MS. LIASSON: Well, I'm not surprised, because they can't just do it from the air, as they learned in Lebanon. They say they learned a lot of lessons from that catastrophe and are going to do it right this time.

I think that the only good thing for President-elect Obama is that it's happening now instead of after January 20th. I think the bad thing for him is that he had promised a very aggressive early push, diplomatic push on the Middle East peace process, and he was going to use his kind of international honeymoon to see if he could get something done there.

I think this makes it a lot harder, unless somehow this Israeli offensive can delegitimize Hamas, which seems like a long shot. It certainly didn't work with Hezbollah in Lebanon. They actually ended up looking stronger.

But if it can do that, then I think the new Obama administration would have an opening.

MR. WALLACE: Bill, I want to pick up on the comparison to Lebanon, because as we saw with the Israeli invasion on Southern Lebanon, taking on Hezbollah two years ago, once you get in it's hard to get out, and it's very hard to get out on your own terms.

How does Israel ensure that it so degrades Hamas that they can stop the firing of those short-range missiles from Gaza into the neighboring Israeli villages?

MR. KRISTOL: Nothing is sure in war, but first of all, they haven't been fired -- it hasn't been fired across the border from Lebanon in the last two years, so even though that operation was messed up in many ways and maybe strategically didn't accomplish its objectives in that narrow sense, it has been safe in northern Israel for the last two years.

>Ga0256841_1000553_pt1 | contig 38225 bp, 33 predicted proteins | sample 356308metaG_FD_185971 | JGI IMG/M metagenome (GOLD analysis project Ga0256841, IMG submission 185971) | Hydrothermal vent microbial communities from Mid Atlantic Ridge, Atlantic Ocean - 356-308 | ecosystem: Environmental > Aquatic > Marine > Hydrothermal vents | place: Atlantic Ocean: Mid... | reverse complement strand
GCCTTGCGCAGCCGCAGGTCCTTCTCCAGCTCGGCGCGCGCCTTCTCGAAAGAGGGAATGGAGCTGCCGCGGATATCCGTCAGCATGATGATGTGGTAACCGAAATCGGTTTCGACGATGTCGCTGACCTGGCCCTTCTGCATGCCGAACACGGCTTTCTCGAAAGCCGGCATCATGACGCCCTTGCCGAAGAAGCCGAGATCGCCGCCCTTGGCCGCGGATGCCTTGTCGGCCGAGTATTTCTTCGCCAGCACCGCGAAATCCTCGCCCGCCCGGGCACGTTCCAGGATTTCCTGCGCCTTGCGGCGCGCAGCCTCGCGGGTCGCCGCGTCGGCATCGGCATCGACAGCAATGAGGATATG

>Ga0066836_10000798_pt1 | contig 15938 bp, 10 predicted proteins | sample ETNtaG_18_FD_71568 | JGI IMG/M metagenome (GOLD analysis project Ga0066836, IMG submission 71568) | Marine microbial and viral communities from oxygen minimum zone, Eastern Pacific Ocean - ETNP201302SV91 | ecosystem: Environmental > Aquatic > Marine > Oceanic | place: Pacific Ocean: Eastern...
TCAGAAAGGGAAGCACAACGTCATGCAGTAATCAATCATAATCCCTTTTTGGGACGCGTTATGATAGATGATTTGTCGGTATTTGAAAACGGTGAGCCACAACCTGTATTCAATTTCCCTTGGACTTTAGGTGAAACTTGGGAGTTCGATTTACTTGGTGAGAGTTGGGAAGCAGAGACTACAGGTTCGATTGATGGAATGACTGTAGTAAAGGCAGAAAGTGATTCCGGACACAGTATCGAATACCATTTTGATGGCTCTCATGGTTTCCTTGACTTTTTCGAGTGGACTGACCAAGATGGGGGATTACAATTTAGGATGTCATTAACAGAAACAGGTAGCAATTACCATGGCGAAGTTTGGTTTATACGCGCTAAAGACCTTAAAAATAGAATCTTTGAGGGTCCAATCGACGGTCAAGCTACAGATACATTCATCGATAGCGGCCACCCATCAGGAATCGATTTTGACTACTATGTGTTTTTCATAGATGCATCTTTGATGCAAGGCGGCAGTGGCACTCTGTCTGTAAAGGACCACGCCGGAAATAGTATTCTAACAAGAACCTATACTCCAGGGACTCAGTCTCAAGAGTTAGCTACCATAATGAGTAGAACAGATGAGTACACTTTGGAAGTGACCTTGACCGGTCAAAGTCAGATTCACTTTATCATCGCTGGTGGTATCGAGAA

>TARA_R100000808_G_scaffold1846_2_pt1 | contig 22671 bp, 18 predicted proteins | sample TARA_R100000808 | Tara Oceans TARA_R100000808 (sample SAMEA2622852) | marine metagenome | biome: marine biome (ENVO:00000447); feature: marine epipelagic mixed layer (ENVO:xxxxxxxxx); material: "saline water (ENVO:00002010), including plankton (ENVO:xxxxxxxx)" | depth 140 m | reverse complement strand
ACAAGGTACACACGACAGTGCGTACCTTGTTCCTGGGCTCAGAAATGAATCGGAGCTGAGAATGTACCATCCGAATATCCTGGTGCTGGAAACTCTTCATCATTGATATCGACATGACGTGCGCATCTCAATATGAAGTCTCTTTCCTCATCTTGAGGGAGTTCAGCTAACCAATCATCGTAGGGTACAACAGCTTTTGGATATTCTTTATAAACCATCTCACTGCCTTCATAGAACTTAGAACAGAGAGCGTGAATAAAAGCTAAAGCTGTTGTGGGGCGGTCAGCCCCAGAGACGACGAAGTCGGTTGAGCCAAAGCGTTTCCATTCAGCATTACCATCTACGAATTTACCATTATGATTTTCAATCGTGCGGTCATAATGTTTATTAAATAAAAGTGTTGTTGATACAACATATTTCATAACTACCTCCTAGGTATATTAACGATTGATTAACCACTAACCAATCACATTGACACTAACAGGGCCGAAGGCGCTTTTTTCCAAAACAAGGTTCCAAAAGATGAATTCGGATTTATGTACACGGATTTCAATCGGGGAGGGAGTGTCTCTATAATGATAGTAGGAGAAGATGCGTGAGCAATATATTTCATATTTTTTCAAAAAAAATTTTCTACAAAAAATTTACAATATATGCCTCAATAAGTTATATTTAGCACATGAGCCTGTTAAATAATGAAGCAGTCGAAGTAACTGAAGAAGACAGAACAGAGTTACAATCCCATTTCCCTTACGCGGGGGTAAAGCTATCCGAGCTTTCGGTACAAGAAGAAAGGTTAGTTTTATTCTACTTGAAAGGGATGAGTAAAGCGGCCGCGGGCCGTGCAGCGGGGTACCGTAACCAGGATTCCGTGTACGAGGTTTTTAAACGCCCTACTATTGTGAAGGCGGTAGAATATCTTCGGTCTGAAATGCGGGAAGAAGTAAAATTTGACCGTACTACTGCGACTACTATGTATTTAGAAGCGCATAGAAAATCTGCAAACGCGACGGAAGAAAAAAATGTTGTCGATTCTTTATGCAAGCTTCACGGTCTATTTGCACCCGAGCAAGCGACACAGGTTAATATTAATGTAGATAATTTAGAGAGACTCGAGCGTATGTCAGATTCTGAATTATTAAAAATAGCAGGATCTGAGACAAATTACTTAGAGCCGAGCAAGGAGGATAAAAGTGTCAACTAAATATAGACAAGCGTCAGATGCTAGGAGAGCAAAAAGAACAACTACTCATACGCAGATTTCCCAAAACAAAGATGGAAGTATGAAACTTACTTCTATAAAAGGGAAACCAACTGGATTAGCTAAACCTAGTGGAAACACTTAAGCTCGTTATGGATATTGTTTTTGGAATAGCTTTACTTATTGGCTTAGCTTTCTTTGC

If they could accomplish that for southern Israel and stop the rocket firing, I think that would be a pretty real achievement.

Ehud Barak was not defense minister; he was a critic of the way Lebanon happened. He was a critic of the way it occurred. He's a serious military man who presumably has studied the lessons of Lebanon.

And I think the Israelis have a theory about how they can go in, take out some of the leaders of Hamas and especially destroy the tunnels which have been used to smuggle in especially these more advanced rockets from Iran, and really make it much harder for -- even if Hamas remains in control of Gaza, it'll be a more tenuous control.

Israel will have the ability to continue -- (inaudible) -- to go back in, and they may be able to pretty well suppress the ability to fire these longer-range rockets into southern Israel. And above all, they can defeat Hamas.

I think if you care about the peace process, you should want Israel to embarrass and humiliate Hamas. That's the only -- there would be no peace process if Hamas were governing Gaza. That would be the worst thing for Obama.

This is a favor for Obama, if it delegitimizes and weakens Hamas.

MR. WALLACE: But of course, that's always the problem, Juan, is how do you delegimitize? Some people would say that Israel ended up beating Hezbollah, and yet the Hezbollah leaders, Nasrallah, ended up appearing to be heroes because they had survived the Israeli attack.

Hamas could be empowered by all this.

MR. WILLIAMS: I think -- that's my theory, that by making them your enemy and legitimizing them as a real combatant, you in essence raise them up.

The challenge here, it seems to me, as we look forward towards next week and beyond, Ehud Barak said this is not going to be short, and it's not going to be easy. So what does he mean?

It seems to me you're aiming, therefore, at Israel having to occupy Gaza.

(Cross talk.)